This book explores the role of vision and the culture of observation in Victorian and modernist ways of seeing. Willis charts the characterization of vision through four organizing principles—small, large, past and future—to survey Victorian conceptions of what vision was. He then explores how this Victorian vision influenced twentieth-century ways of seeing, when anxieties over visual “truth” became entwined with modernist rejections of objectivity.
Provides a fresh account of modern visualities in the overlap between scientific and literary cultures ... the book abounds with incisive readings and innovative conjunctions.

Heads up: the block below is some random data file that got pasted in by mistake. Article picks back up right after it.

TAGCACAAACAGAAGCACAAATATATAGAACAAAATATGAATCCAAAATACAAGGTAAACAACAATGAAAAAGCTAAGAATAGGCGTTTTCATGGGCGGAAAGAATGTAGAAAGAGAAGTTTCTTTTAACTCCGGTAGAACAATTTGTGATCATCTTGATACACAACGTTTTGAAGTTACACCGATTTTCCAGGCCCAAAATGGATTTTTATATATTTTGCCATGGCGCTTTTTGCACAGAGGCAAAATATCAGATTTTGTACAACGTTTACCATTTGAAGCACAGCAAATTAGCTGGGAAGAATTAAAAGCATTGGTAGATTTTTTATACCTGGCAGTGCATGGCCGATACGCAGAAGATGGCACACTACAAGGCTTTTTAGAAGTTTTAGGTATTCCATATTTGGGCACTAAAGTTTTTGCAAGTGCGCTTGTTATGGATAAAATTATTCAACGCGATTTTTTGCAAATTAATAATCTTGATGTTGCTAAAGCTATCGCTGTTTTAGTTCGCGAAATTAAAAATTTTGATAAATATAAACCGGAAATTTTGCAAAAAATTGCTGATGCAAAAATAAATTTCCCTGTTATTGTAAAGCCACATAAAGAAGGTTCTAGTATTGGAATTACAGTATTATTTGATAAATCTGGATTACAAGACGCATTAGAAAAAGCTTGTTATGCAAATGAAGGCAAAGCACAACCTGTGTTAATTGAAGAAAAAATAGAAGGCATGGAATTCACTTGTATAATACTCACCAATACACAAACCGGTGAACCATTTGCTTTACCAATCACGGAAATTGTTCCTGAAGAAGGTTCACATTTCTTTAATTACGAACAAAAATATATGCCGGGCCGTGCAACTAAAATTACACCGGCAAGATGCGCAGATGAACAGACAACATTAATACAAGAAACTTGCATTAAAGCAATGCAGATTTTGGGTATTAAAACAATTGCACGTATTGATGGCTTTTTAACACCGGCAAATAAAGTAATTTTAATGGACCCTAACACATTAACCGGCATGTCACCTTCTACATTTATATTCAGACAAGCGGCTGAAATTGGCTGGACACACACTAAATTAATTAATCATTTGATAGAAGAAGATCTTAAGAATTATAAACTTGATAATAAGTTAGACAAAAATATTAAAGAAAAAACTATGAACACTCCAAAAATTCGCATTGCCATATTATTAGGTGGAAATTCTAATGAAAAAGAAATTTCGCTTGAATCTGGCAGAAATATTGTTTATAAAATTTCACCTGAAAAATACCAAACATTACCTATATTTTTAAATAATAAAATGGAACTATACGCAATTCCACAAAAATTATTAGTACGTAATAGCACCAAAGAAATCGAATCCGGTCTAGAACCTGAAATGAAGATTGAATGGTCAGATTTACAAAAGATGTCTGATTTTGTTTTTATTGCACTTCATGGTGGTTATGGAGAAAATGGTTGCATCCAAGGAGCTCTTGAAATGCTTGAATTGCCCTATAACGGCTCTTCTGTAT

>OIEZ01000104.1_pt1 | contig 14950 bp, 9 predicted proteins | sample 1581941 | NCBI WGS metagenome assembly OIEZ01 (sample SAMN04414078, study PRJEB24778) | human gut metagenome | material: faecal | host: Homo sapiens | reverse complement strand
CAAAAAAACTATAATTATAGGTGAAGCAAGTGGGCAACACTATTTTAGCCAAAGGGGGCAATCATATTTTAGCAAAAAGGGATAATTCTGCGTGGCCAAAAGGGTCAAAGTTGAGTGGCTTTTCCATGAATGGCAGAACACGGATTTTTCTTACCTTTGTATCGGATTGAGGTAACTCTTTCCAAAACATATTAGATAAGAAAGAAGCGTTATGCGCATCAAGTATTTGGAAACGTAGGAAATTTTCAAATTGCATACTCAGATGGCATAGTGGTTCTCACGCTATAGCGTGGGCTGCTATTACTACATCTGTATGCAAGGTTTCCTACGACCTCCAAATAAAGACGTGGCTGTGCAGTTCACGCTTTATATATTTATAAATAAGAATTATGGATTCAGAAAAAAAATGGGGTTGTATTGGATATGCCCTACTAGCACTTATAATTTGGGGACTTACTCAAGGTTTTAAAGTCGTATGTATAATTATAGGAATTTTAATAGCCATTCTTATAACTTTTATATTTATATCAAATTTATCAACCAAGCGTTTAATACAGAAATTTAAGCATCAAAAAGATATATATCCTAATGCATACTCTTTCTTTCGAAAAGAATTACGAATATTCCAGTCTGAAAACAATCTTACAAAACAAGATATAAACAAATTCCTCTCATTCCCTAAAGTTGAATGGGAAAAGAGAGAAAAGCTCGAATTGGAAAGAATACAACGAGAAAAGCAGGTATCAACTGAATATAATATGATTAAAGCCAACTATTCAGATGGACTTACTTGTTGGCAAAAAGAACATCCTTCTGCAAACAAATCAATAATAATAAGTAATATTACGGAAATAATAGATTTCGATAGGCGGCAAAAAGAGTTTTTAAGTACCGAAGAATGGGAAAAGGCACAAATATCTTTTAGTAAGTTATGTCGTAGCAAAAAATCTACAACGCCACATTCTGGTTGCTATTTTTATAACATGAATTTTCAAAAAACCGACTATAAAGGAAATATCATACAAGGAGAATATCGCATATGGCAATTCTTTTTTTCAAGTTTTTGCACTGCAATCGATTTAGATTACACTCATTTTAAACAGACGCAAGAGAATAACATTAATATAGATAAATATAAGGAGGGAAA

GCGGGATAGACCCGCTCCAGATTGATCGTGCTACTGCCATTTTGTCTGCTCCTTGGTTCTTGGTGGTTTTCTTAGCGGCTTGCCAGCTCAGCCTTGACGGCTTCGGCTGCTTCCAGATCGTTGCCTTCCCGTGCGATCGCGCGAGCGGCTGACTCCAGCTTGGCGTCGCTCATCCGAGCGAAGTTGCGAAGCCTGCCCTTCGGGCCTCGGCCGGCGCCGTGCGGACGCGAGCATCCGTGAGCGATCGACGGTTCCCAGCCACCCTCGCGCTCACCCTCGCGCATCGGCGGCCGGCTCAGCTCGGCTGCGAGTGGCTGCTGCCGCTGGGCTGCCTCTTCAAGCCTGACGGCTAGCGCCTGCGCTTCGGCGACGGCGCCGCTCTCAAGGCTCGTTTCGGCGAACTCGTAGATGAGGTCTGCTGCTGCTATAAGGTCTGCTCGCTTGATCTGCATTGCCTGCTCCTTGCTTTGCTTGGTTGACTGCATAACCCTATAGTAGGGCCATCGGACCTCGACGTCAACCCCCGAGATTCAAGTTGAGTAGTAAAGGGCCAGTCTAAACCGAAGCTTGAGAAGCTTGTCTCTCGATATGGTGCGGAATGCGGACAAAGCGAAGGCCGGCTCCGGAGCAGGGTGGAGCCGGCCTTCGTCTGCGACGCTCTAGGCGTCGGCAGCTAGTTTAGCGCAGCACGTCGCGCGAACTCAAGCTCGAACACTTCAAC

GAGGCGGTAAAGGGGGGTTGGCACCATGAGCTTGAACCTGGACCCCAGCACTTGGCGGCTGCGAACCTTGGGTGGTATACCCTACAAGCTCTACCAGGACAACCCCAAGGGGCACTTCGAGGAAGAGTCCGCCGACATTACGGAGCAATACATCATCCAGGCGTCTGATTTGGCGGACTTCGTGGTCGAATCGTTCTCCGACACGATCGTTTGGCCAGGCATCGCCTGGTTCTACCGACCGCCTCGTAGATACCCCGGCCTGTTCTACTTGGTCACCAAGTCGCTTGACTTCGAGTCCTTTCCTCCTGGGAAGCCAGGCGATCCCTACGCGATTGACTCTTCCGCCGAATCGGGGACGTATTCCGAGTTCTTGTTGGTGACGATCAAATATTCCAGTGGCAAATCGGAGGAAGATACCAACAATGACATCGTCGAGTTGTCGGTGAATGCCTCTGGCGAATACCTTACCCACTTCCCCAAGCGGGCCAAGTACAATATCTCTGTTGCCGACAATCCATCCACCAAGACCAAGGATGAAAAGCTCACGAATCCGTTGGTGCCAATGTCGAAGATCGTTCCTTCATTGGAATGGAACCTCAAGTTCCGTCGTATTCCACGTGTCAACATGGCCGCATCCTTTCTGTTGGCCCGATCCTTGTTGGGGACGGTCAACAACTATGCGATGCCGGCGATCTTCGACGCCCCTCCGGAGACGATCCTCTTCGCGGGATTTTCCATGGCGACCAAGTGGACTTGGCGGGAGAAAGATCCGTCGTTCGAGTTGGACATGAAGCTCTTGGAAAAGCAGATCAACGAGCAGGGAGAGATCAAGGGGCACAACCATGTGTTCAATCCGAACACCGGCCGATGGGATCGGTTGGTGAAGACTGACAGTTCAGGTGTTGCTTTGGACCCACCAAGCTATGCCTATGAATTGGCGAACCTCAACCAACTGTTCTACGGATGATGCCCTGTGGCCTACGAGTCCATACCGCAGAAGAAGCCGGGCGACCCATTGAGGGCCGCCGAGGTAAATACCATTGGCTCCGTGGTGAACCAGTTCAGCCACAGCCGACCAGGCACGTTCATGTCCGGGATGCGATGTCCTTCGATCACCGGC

The history and philosophy of science merge seamlessly with literary studies in this intelligently crafted study of late nineteenth- and early twentieth-century vision. By comparing literary and scientific narratives of visual technologies, Willis uncovers cultural assumptions about the way knowledge works. He stands out as an interdisciplinary scholar who analyzes literature as a source as well as a recipient of learning.
The interdisciplinary study of science and science fiction would do well to pursue the combination of archival research with engagement in current debates on the history of scientific culture that Willis exemplifies.